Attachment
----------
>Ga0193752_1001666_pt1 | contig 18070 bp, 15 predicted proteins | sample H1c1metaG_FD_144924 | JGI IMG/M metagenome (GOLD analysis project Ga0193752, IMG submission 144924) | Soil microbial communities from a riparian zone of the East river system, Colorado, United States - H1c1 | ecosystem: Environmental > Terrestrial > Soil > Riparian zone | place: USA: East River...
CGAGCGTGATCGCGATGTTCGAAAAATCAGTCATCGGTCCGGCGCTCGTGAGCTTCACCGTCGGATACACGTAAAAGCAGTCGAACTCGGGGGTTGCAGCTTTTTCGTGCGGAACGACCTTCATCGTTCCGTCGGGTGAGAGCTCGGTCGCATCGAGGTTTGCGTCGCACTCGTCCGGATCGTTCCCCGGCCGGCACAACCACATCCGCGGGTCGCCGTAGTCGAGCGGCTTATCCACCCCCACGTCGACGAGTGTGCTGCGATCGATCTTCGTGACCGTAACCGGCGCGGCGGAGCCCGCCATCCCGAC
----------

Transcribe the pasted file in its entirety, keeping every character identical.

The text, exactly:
>Ga0193752_1001666_pt1 | contig 18070 bp, 15 predicted proteins | sample H1c1metaG_FD_144924 | JGI IMG/M metagenome (GOLD analysis project Ga0193752, IMG submission 144924) | Soil microbial communities from a riparian zone of the East river system, Colorado, United States - H1c1 | ecosystem: Environmental > Terrestrial > Soil > Riparian zone | place: USA: East River...
CGAGCGTGATCGCGATGTTCGAAAAATCAGTCATCGGTCCGGCGCTCGTGAGCTTCACCGTCGGATACACGTAAAAGCAGTCGAACTCGGGGGTTGCAGCTTTTTCGTGCGGAACGACCTTCATCGTTCCGTCGGGTGAGAGCTCGGTCGCATCGAGGTTTGCGTCGCACTCGTCCGGATCGTTCCCCGGCCGGCACAACCACATCCGCGGGTCGCCGTAGTCGAGCGGCTTATCCACCCCCACGTCGACGAGTGTGCTGCGATCGATCTTCGTGACCGTAACCGGCGCGGCGGAGCCCGCCATCCCGAC